Elia Hefner, Ph.D.

eeelia@email.unc.edu

    Microbiology & Immunology

Education

  • University of Michigan - Biological Chemistry

Mentors

    Miriam Braunstein, Ph.D.

Biography

Over the course of my undergraduate and graduate careers, I learned that research and education complement one another. It became my goal to teach at every opportunity. From teaching a class to explaining a concept to a graduate rotation student, I used each chance to practice communicating scientific ideas in meaningful way. After my first summer as an undergraduate research mentor, I realized that I enjoyed interacting with undergraduates and seeing them grow as critical thinkers and scientists. The interactions I have had with undergraduates coupled with the excellent mentorship I received as an undergraduate heavily influenced my career aspirations, and eventually led to my desire to teach biochemistry at a primarily undergraduate institution.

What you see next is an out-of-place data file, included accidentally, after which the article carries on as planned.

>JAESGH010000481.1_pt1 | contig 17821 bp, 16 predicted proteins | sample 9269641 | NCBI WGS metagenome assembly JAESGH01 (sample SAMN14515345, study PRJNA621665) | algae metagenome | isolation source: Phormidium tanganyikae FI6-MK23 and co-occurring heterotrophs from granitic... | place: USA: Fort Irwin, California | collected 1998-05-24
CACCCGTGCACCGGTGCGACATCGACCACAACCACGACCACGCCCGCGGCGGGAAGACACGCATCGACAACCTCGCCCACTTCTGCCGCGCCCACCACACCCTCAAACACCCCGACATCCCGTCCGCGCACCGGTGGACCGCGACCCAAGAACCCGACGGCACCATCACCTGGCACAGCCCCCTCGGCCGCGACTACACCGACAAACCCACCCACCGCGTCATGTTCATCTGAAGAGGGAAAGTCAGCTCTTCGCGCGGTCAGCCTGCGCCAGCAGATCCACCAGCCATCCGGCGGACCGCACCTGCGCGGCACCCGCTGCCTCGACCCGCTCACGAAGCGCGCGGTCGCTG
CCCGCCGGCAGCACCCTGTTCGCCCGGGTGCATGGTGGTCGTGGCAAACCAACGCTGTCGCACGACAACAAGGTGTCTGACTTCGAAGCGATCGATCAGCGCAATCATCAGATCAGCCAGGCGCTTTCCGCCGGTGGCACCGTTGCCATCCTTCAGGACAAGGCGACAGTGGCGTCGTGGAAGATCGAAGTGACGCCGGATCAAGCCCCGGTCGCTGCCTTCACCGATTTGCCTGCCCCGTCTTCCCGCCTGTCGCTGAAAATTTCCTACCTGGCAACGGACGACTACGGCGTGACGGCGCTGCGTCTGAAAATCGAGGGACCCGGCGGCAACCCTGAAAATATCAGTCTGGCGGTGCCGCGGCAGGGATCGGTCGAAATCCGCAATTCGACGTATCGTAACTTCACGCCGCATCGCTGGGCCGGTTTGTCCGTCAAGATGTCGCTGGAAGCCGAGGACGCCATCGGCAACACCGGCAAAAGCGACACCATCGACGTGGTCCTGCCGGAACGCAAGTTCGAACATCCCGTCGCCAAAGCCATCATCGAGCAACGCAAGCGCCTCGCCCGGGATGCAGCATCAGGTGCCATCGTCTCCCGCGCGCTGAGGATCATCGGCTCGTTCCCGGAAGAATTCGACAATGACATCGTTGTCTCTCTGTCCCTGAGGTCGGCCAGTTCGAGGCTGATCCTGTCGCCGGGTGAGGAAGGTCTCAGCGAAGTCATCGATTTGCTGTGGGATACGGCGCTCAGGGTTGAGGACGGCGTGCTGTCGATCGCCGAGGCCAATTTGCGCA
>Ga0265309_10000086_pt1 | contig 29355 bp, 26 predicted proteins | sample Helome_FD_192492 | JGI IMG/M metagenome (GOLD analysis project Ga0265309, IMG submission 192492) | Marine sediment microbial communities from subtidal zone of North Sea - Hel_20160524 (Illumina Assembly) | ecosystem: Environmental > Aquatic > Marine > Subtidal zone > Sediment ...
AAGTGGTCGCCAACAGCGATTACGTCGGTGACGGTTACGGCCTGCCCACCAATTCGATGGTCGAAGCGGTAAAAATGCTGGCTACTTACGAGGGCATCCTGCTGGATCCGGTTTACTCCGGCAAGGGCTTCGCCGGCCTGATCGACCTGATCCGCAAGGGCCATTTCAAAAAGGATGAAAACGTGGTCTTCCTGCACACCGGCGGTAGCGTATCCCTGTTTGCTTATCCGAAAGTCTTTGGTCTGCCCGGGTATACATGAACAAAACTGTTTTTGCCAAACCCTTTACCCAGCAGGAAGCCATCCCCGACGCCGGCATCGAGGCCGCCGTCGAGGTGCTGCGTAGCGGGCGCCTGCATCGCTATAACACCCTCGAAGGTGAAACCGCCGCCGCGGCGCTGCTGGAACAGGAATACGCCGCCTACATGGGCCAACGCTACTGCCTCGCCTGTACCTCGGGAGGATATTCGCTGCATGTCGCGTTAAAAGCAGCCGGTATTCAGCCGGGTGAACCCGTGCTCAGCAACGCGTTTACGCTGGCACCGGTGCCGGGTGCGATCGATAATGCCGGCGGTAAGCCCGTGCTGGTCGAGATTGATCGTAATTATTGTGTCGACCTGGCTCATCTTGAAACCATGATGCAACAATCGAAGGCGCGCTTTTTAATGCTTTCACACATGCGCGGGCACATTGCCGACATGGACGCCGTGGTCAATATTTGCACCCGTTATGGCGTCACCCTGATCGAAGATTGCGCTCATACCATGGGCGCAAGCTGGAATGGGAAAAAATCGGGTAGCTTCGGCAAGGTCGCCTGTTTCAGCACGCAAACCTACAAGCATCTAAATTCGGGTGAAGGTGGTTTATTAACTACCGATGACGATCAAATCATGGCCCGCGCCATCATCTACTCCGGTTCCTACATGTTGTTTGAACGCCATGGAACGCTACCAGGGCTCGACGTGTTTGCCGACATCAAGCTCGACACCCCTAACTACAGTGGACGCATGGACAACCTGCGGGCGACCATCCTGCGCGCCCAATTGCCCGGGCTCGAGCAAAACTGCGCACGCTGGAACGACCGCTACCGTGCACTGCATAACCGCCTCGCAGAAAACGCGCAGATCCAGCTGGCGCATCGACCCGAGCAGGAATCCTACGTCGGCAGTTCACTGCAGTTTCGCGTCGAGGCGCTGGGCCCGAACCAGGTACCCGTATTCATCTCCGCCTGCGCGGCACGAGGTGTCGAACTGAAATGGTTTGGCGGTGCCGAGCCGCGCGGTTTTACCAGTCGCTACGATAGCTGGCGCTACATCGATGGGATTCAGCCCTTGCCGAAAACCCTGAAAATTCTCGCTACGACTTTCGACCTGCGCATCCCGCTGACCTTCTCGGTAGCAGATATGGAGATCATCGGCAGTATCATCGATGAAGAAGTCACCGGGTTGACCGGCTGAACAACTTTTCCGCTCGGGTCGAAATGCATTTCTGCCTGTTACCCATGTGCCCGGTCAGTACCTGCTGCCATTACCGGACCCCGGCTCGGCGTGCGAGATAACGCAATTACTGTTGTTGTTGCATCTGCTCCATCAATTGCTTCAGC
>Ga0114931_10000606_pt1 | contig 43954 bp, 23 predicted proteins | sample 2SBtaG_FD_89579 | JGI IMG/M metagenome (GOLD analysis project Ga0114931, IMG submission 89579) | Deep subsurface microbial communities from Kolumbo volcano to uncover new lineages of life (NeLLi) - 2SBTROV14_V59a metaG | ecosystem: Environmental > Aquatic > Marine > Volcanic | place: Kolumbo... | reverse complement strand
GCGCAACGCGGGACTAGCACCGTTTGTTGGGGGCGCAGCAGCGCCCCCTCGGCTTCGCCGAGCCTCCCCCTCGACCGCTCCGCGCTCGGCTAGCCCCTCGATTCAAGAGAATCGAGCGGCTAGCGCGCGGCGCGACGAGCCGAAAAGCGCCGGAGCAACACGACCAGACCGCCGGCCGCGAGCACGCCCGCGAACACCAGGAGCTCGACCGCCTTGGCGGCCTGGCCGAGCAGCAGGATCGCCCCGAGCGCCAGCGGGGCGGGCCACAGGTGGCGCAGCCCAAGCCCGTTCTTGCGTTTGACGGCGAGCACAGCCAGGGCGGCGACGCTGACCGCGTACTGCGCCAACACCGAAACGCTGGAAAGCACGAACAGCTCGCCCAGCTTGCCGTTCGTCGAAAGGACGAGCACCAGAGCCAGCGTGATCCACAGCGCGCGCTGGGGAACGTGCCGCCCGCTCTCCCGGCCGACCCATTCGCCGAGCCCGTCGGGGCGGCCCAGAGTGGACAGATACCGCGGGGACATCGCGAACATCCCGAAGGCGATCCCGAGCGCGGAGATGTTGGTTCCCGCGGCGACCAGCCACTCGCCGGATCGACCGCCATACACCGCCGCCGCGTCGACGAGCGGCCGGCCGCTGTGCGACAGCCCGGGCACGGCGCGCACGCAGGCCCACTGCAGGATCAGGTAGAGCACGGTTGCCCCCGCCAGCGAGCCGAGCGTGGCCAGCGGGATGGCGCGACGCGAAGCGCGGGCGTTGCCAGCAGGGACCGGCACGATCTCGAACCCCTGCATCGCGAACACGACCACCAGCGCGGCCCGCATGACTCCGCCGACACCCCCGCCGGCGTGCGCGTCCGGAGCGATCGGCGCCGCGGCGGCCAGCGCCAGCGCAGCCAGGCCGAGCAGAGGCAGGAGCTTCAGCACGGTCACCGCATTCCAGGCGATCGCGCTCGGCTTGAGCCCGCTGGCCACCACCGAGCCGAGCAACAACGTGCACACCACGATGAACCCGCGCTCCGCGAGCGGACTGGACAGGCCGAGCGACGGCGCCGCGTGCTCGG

At the University of Michigan, I completed my graduate work in the laboratory of Dr. Carol A. Fierke, where I studied substrate specificity of mammalian protein prenyltransferases. These enzymes have very broad substrate specificity, with over 1000 potential human substrates. Interestingly, there are two cases in the literature where human prenyltransferases are hijacked by bacteria during infection. This phenomenon led me to study substrate specificity through the lens of potential bacterial substrates to determine if prenyltransferase hijacking could be a general strategy for intracellular pathogens. My work suggests the substrate specificity of prenyltransferases is broad enough such that many potential bacterial proteins could be prenylated during infection. This work also suggests the use of host-targeted antibacterial agents could be an alternative to traditional pathogen-targeted antiobiotics to treat drug-resistant bacterial infections.

As a SPIRE scholar, I have joined the laboratory of Miriam Braunstein. The main focus of the Braunstein group is characterizing Mycobacteria tuberculosis transport systems, identifying their protein substrates, and understanding their specific roles in virulence. I am currently exploring a project involving Mce transporters and their involvement in lipid secretion and recycling.